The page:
Did You Know...

   

Auto execs grovel, but still no real change; White House: Prove your “viability”

Share
By Michelle Malkin  •  December 2, 2008 10:48 AM

Scroll down for updates…

The car makers’ CEOS will be back on Capitol Hill to beg harder for their $25 billion bailout. It seems they’ve learned from the public relations debacle from last month:

Ford Motor Co. CEO Alan Mulally says he’ll work for $1 per year if the automaker has to take any government loan money.

The plan Ford is presenting to Congress this week also says it will cancel all management employees’ 2009 bonuses and will not pay any merit increases for its North American salaried employees next year. Mulally said in an interview Tuesday that Ford will emphasize its cost cutting efforts with the United Auto Workers union and will give much more detail to Congress than it did during a visit earlier this month. The company also will accelerate plans to roll out electric cars as part of the plan it will present to Congress this week. Mulally says Ford has said it has enough cash to make it through 2009 and may not need government help.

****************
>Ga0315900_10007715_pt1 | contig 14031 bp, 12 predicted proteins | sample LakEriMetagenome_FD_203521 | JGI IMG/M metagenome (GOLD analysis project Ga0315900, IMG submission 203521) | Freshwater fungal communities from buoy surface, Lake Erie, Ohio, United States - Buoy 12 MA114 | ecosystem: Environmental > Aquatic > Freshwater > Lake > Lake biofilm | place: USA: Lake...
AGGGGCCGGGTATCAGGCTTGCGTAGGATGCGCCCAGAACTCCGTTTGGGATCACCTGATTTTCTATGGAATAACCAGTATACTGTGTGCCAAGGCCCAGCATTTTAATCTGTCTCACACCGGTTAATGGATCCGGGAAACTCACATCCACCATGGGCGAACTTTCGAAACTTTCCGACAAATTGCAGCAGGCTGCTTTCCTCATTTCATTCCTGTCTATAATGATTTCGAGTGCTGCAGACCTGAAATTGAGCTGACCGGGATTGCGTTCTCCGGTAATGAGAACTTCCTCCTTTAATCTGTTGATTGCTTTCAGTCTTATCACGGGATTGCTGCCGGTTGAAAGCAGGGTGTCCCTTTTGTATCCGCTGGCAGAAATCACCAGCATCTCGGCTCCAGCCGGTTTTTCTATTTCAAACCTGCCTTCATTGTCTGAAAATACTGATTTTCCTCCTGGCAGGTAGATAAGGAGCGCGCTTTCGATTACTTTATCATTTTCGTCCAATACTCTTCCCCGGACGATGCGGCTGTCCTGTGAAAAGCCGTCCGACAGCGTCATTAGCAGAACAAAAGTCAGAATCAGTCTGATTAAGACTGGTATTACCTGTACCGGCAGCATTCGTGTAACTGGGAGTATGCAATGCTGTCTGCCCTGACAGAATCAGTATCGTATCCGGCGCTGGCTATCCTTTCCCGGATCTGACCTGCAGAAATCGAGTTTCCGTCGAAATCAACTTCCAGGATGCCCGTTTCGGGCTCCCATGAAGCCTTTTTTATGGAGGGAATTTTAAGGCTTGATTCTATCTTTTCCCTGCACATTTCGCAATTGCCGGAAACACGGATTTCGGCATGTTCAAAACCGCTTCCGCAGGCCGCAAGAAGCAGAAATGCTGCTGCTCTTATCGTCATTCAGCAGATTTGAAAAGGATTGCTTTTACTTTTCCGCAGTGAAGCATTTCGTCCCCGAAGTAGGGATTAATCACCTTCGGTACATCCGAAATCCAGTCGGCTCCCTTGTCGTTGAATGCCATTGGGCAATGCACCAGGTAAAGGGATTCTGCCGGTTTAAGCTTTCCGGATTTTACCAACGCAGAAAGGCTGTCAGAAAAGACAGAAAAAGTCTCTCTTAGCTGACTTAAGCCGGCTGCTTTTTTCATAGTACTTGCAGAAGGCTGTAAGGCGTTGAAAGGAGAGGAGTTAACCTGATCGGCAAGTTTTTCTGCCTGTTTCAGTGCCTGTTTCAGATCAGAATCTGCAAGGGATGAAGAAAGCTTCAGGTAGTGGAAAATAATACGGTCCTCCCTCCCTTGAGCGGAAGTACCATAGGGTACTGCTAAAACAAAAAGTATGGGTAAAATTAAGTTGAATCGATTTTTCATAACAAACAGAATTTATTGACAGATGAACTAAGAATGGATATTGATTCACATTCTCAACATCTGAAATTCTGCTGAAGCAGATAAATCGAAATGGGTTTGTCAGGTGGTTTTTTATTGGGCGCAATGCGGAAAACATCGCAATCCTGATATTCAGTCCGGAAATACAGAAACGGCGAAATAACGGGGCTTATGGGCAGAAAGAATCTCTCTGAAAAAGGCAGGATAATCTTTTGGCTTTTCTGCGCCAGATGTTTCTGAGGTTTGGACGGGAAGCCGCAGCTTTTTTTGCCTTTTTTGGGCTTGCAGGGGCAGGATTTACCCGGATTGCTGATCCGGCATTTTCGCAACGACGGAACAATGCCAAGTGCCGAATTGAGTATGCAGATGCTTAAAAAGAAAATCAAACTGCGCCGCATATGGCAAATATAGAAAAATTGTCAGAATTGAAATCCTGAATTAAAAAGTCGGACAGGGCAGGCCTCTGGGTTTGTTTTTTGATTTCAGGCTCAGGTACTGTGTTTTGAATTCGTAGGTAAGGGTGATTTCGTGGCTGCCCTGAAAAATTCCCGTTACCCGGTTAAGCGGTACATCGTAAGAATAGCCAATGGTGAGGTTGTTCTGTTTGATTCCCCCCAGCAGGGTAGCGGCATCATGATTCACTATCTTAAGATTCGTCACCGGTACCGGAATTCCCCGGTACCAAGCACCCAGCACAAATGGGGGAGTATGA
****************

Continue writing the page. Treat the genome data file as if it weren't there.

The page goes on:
Top executives at the Big Three U.S. automakers are returning to Congress for hearings on Thursday and Friday. They are seeking the bailout loans to help them through the recession and the worst sales downturn in 25 years. A GM spokesman says Chief Executive Rick Wagoner will travel to Washington, D.C., by car instead of flying a commercial airline or corporate jet.

(link)

But where’s the beef? Without fundamental structural changes in the auto industry related to its bloated labor costs, these concessions are cosmetic gimmicks.

Waiting for more Kabuki bailout theater to begin…

***

Update: Say what? The White House says it is “sticking to its guns” and demanding that the automakers “prove” their “viability” before Bush will support the bailout. But if they can prove their “viability,” why do they need my money?

The White House said on Tuesday that it was sticking with its position that ailing automakers must prove their viability before receiving government aid, as the industry’s top three companies presented plans to Congress.

“We are sticking to our guns that the companies have to prove that they are viable before the taxpayer dollars should be given to them,” White House spokeswoman Dana Perino told reporters traveling with President George W. Bush to North Carolina.

blog comments powered by Disqus
Posted in: Subprime crisis

Follow me on Twitter Follow me on Facebook